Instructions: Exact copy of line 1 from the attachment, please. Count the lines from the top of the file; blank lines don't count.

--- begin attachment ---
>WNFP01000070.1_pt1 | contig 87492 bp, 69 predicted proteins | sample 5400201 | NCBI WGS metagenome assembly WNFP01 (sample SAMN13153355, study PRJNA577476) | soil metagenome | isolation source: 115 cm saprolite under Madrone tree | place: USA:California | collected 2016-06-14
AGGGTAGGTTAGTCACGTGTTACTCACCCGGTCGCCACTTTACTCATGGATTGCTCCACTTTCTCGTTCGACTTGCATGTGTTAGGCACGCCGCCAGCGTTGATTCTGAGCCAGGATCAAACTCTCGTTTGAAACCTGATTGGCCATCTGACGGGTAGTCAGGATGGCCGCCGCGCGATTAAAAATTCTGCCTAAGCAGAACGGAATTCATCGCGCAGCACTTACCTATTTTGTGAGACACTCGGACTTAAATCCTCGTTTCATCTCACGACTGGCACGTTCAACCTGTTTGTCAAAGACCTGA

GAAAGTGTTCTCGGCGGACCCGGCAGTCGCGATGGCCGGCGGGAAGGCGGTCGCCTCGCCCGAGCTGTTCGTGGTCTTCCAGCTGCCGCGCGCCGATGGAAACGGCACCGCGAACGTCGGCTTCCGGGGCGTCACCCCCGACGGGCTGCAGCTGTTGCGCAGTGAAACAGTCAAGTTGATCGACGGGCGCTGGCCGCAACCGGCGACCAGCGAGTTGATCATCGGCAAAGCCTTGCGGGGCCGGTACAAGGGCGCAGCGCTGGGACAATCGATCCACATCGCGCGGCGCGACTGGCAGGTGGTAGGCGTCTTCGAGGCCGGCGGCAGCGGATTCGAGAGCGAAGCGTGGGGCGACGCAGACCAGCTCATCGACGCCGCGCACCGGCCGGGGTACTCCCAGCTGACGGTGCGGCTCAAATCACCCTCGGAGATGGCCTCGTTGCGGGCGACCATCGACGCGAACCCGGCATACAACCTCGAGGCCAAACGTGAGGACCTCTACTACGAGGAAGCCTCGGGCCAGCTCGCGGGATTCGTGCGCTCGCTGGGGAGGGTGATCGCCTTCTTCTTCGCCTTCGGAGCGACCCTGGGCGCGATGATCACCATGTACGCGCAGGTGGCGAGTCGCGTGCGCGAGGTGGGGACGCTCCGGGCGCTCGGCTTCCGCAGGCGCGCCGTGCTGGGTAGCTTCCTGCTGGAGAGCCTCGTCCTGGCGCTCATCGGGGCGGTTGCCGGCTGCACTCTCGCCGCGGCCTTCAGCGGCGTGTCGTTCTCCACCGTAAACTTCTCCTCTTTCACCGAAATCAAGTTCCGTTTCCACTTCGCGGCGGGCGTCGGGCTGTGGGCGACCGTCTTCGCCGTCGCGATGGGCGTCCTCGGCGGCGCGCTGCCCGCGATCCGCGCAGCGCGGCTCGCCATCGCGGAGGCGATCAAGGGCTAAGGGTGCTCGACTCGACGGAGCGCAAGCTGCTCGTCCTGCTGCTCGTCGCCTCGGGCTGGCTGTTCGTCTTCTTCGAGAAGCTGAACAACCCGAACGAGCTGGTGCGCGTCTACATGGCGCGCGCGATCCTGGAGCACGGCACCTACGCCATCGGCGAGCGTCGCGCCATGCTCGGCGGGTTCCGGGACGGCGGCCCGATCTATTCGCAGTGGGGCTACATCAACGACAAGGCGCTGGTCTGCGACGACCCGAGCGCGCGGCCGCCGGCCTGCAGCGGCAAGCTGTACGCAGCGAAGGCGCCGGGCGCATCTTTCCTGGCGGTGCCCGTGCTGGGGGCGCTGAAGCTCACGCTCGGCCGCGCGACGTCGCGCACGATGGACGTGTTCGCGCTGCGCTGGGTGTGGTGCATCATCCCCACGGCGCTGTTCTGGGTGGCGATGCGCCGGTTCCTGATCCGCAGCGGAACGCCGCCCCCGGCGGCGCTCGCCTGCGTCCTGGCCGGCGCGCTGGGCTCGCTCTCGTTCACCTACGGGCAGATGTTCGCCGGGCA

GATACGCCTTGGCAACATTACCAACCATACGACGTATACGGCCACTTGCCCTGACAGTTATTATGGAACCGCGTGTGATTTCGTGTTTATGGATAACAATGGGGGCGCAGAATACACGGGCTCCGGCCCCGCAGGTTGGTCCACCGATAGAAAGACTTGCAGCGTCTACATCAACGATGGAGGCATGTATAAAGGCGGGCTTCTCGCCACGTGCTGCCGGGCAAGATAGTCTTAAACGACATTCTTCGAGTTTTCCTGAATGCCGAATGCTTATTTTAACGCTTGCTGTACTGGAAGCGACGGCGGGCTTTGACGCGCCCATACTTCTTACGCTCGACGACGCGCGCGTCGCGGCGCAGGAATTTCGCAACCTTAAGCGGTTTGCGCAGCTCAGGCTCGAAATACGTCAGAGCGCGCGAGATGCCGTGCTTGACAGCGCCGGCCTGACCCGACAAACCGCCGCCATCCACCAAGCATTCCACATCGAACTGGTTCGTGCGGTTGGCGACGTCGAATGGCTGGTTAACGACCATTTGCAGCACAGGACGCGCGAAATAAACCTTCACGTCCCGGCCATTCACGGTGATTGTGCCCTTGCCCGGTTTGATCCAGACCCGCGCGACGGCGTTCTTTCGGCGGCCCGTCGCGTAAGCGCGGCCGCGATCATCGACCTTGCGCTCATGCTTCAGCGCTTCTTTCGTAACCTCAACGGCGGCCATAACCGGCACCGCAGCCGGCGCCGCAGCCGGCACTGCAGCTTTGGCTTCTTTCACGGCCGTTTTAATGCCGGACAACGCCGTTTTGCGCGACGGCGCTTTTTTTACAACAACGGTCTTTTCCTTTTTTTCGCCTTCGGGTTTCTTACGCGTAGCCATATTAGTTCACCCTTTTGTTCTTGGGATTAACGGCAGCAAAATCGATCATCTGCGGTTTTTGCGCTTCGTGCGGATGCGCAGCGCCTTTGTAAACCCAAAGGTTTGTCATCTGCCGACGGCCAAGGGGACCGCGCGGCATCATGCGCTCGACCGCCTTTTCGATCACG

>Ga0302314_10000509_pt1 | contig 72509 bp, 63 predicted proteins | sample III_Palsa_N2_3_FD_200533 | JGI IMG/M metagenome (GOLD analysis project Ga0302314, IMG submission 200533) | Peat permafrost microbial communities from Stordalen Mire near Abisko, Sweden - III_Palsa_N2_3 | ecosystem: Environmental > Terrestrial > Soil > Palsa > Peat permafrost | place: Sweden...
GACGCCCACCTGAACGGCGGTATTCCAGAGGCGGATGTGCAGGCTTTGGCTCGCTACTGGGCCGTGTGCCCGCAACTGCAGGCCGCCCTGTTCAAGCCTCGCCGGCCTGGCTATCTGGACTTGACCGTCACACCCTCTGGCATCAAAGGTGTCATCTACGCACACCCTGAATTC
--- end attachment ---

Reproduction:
>WNFP01000070.1_pt1 | contig 87492 bp, 69 predicted proteins | sample 5400201 | NCBI WGS metagenome assembly WNFP01 (sample SAMN13153355, study PRJNA577476) | soil metagenome | isolation source: 115 cm saprolite under Madrone tree | place: USA:California | collected 2016-06-14